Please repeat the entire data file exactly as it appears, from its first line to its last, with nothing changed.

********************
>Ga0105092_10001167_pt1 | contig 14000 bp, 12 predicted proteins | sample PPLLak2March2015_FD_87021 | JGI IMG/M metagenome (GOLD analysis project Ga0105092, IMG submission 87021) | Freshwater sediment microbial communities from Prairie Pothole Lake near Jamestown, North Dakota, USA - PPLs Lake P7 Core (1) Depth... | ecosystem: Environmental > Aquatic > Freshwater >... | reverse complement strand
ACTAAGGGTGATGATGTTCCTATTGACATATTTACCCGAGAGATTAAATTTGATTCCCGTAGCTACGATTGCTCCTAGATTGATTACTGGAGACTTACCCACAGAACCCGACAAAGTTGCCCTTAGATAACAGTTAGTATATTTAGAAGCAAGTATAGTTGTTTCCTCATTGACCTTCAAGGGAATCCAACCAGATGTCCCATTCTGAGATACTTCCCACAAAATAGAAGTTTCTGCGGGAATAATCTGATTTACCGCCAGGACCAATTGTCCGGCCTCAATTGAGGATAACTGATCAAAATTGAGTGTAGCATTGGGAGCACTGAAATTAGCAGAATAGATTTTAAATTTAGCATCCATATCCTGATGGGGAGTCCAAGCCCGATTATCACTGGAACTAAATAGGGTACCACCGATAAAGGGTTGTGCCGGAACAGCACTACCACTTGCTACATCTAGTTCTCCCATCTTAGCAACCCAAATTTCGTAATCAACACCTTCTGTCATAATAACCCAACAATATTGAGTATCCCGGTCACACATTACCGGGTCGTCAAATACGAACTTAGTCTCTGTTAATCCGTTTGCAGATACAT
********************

>Ga0105092_10001167_pt1 | contig 14000 bp, 12 predicted proteins | sample PPLLak2March2015_FD_87021 | JGI IMG/M metagenome (GOLD analysis project Ga0105092, IMG submission 87021) | Freshwater sediment microbial communities from Prairie Pothole Lake near Jamestown, North Dakota, USA - PPLs Lake P7 Core (1) Depth... | ecosystem: Environmental > Aquatic > Freshwater >... | reverse complement strand
ACTAAGGGTGATGATGTTCCTATTGACATATTTACCCGAGAGATTAAATTTGATTCCCGTAGCTACGATTGCTCCTAGATTGATTACTGGAGACTTACCCACAGAACCCGACAAAGTTGCCCTTAGATAACAGTTAGTATATTTAGAAGCAAGTATAGTTGTTTCCTCATTGACCTTCAAGGGAATCCAACCAGATGTCCCATTCTGAGATACTTCCCACAAAATAGAAGTTTCTGCGGGAATAATCTGATTTACCGCCAGGACCAATTGTCCGGCCTCAATTGAGGATAACTGATCAAAATTGAGTGTAGCATTGGGAGCACTGAAATTAGCAGAATAGATTTTAAATTTAGCATCCATATCCTGATGGGGAGTCCAAGCCCGATTATCACTGGAACTAAATAGGGTACCACCGATAAAGGGTTGTGCCGGAACAGCACTACCACTTGCTACATCTAGTTCTCCCATCTTAGCAACCCAAATTTCGTAATCAACACCTTCTGTCATAATAACCCAACAATATTGAGTATCCCGGTCACACATTACCGGGTCGTCAAATACGAACTTAGTCTCTGTTAATCCGTTTGCAGATACAT